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No Such Thing as a 'Dead' Check


Q: We paid a contractor $1,000 for work he did. He said he lost the check, so we stopped payment on it and issued another. Now we find, some 10 months later, that he has cashed the first $1,000 check we thought we had stopped payment on. I don't think the bank should have honored that dead check. Who's right? --S.S.P .


A: There is no such think as a "dead," "stale," or "dated" check. Once a check is written, banks consider it a contract to pay the amount specified.

You can, however, issue a stop-payment order. These orders are good for just six months and must be renewed--at a cost of at least $10 per incidence--every six months. In your case, the stop-payment order had expired; your contractor probably knew that and assumed you hadn't renewed it. What could or should you have done to protect yourself? When you are dealing with a hostile or potentially dishonest payee, banks advise that you are wise to cancel the account on which the check was written rather than continually pay for stop-payment orders.

Why should this be? Why should a bank honor a check that is months or even years old? A spokesman for the Bank of America reminds us that checks are generally read and paid by machines. These machines don't read dates, just the magnetic codes, and are programmed only to check your account balance to ensure that there is enough money to cover the draft.

Thrifts and S&Ls: Pretty Much the Same

Q: What is the difference between a thrift and a savings and loan? Both types of institutions say they are insured by the Federal Deposit Insurance Corp. Is there any difference in safety? --I.D .


A: Today, in all reality, there is little practical difference between the two types of institutions. Both carry the same insurance on deposits and, with minor exceptions, both make the same types of loans. It wasn't always that way.

Nearly a decade ago, thrift and loans were insured by the Thrift Guaranty Assn., a state-run operation. Because they didn't have federal deposit insurance, they tended to offer higher interest rates to depositors to attract savers. Thrifts are still chartered by the state Department of Corporations, while savings and loans are chartered by either the state or federal government. Savings and loans are regulated by the FDIC and the Office of Thrift Supervision.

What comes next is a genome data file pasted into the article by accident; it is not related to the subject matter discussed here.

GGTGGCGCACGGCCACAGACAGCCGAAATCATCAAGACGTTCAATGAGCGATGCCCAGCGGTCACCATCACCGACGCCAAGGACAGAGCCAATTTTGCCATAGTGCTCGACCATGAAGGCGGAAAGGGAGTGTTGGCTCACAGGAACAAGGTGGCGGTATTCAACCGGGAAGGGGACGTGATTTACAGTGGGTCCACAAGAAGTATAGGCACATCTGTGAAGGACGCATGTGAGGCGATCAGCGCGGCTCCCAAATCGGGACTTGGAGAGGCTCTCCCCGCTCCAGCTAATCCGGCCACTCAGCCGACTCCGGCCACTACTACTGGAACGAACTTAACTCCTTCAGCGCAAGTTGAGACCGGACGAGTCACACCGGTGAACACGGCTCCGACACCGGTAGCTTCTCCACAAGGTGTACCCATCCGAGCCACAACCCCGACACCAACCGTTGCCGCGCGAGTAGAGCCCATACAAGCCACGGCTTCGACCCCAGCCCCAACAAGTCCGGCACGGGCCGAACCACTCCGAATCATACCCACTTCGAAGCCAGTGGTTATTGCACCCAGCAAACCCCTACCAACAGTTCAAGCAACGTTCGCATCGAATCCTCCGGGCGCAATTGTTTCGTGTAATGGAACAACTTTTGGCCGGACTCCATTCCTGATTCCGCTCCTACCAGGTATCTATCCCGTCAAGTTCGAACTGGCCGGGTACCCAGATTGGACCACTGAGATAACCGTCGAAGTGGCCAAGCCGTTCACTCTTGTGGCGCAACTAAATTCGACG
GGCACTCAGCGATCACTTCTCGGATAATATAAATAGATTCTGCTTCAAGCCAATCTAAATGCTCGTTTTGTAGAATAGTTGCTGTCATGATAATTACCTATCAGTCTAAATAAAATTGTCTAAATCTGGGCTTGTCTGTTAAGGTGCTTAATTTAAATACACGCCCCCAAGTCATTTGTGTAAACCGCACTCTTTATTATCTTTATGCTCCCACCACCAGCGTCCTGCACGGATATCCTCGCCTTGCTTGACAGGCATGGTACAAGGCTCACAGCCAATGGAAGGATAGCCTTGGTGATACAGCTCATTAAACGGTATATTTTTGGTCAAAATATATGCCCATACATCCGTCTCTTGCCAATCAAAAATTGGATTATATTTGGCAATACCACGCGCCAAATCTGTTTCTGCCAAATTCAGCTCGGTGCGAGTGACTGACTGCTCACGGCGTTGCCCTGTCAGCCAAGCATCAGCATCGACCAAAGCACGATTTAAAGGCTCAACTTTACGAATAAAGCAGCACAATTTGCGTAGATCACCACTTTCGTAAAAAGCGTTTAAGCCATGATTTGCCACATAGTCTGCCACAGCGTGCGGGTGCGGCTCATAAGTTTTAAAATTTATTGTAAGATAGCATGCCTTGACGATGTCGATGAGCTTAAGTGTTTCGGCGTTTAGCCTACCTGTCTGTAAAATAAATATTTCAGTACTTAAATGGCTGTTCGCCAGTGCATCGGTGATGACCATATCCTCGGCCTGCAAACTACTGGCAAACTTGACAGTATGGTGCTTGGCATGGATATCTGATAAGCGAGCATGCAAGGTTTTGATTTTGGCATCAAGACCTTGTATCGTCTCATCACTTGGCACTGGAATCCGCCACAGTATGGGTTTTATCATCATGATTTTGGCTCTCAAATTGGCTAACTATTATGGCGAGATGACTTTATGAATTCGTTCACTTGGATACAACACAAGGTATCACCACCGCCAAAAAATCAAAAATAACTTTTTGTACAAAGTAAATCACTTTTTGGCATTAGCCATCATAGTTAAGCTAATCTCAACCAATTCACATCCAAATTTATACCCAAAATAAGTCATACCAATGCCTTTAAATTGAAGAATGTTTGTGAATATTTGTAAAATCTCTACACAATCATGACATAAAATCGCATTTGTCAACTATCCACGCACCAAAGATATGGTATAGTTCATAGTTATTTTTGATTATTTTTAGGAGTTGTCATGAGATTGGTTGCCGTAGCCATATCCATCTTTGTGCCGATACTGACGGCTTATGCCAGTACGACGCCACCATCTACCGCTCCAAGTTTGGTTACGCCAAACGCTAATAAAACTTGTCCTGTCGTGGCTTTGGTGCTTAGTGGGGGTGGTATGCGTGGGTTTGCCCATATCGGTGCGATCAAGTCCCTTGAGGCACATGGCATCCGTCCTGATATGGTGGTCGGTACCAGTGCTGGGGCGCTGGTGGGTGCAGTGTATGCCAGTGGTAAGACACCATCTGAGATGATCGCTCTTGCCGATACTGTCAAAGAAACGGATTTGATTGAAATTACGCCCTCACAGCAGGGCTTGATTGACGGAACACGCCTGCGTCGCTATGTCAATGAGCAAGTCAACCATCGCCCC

However, these differences are largely bureaucratic and mean little to the average consumer. You may find that thrifts tend to offer higher interest rates to consumers. But the reason, the experts say, is more historic than anything else; they traditionally had to make up for not carrying FDIC insurance. They still tend to offer a bit of a premium.

Better-Paid Worker Is Squeezed Out of 401(k)

Q: I have just been notified that as a "highly compensated" employee of my company--a big $66,000 annually--I am eligible to contribute only 0.5% of my gross income to my 401(k) account. Previously I had been contributing 10%. Obviously I am anxious to find another tax-deferred savings plan. Any ideas? --D.R .


A: Unfortunately, there's not a lot you can do at this point, except try to increase enrollment in your company's 401(k) plan from among employees in the lower wage categories. The reason your contributions have been reduced stems from the federal government's insistence that tax-deferred savings plan not discriminate against lower-paid workers.

You can easily understand that better-paid workers would be more likely to take full advantage of a tax-deferred savings plan than employees who live from paycheck to paycheck. But because the government doesn't want 401(k) plans to become savings accounts strictly for the rich, it has imposed a series of "discrimination" tests that the plans must pass each year to ensure that lower-paid workers are participating along with their better-paid colleagues. Plans flunking the test must refund contributions made by the more highly paid employees and restrict additional contributions from them. That's what happened to you.

One reason many companies offer to match a portion of their employees' contributions to 401(k) plans is to lure lower-paid workers into joining. Any why shouldn't they? If your employer offers to match your contributions, or any portion of them, employees who don't join are passing up free money. It's that simple. If your employer matches contributions, you could offer to mount a public relations campaign within the company to spread the word among the workers. If enough new members from the lower-paid ranks are drawn in, your contribution level could be increased.

Beyond that, there's not much else you can do to save money on a pretax basis. Of course, you can contribute $2,000 a year, after tax, to an individual retirement account and watch it grow on a tax-deferred basis. Your 401(k) plan might also allow after-tax contributions that also will generate tax-deferred interest; check with your plan administrator.

Another possibility--perhaps it's a long shot--is to persuade your employer to establish a "non-qualified" plan for highly compensated employees whose 401(k) contributions were restricted. You would be wise to consult your employee benefits administrator.

Helpful Hints for Boosting Your Savings

* As boomers age, that adage about a "penny saved" becomes more critical. Times on Demand has compiled four articles and two charts with tips on building your savings. Included is a work sheet you can use to determine how much you should be saving each year toward your retirement. To purchase, call (800) 440-3441. Order Item No. 2840. To order by mail, send a check to Times on Demand, P.O. Box 60395, Los Angeles, CA 90060. Cost: $6.50, plus $1.50 delivery. Please allow two weeks for mail delivery.

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